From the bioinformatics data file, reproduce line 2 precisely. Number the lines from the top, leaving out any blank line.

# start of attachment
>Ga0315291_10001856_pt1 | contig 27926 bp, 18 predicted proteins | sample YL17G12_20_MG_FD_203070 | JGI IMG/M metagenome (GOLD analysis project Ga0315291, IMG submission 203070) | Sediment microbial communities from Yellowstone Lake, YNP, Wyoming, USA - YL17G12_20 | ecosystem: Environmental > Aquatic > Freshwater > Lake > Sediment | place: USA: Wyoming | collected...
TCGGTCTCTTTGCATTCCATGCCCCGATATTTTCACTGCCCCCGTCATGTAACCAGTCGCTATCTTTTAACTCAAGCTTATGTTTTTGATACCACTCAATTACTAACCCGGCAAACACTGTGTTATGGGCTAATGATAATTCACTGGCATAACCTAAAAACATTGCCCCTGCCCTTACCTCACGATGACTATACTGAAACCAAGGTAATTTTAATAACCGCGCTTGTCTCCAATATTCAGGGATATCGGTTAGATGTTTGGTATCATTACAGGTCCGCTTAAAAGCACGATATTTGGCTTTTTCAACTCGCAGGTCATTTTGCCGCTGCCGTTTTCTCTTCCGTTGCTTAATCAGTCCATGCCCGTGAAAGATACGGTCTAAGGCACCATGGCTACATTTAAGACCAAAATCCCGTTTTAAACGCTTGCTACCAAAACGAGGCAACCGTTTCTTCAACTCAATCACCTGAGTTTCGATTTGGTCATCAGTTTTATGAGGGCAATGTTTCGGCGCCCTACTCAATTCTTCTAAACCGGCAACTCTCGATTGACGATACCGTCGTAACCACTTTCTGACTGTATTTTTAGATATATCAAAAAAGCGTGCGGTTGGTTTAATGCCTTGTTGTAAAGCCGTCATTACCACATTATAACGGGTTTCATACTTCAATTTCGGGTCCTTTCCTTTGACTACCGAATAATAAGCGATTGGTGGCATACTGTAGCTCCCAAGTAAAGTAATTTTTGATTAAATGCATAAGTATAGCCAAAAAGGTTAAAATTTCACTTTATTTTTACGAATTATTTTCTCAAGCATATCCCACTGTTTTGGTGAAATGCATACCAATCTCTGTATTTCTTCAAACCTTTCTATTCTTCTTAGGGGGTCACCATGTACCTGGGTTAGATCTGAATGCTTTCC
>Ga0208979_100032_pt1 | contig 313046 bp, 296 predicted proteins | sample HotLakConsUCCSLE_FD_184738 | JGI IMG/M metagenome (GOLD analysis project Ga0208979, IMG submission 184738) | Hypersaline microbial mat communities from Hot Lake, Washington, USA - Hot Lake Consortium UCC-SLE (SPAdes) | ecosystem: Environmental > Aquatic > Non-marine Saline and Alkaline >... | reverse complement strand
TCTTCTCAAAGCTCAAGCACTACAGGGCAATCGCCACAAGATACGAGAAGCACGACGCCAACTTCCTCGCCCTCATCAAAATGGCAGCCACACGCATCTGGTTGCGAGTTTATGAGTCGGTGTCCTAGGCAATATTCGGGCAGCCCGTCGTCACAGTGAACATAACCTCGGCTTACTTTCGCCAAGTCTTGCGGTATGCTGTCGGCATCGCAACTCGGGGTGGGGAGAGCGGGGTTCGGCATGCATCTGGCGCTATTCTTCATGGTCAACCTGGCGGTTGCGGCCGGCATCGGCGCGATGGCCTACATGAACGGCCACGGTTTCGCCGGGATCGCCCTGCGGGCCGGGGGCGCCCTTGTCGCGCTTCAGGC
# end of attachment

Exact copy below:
TCGGTCTCTTTGCATTCCATGCCCCGATATTTTCACTGCCCCCGTCATGTAACCAGTCGCTATCTTTTAACTCAAGCTTATGTTTTTGATACCACTCAATTACTAACCCGGCAAACACTGTGTTATGGGCTAATGATAATTCACTGGCATAACCTAAAAACATTGCCCCTGCCCTTACCTCACGATGACTATACTGAAACCAAGGTAATTTTAATAACCGCGCTTGTCTCCAATATTCAGGGATATCGGTTAGATGTTTGGTATCATTACAGGTCCGCTTAAAAGCACGATATTTGGCTTTTTCAACTCGCAGGTCATTTTGCCGCTGCCGTTTTCTCTTCCGTTGCTTAATCAGTCCATGCCCGTGAAAGATACGGTCTAAGGCACCATGGCTACATTTAAGACCAAAATCCCGTTTTAAACGCTTGCTACCAAAACGAGGCAACCGTTTCTTCAACTCAATCACCTGAGTTTCGATTTGGTCATCAGTTTTATGAGGGCAATGTTTCGGCGCCCTACTCAATTCTTCTAAACCGGCAACTCTCGATTGACGATACCGTCGTAACCACTTTCTGACTGTATTTTTAGATATATCAAAAAAGCGTGCGGTTGGTTTAATGCCTTGTTGTAAAGCCGTCATTACCACATTATAACGGGTTTCATACTTCAATTTCGGGTCCTTTCCTTTGACTACCGAATAATAAGCGATTGGTGGCATACTGTAGCTCCCAAGTAAAGTAATTTTTGATTAAATGCATAAGTATAGCCAAAAAGGTTAAAATTTCACTTTATTTTTACGAATTATTTTCTCAAGCATATCCCACTGTTTTGGTGAAATGCATACCAATCTCTGTATTTCTTCAAACCTTTCTATTCTTCTTAGGGGGTCACCATGTACCTGGGTTAGATCTGAATGCTTTCC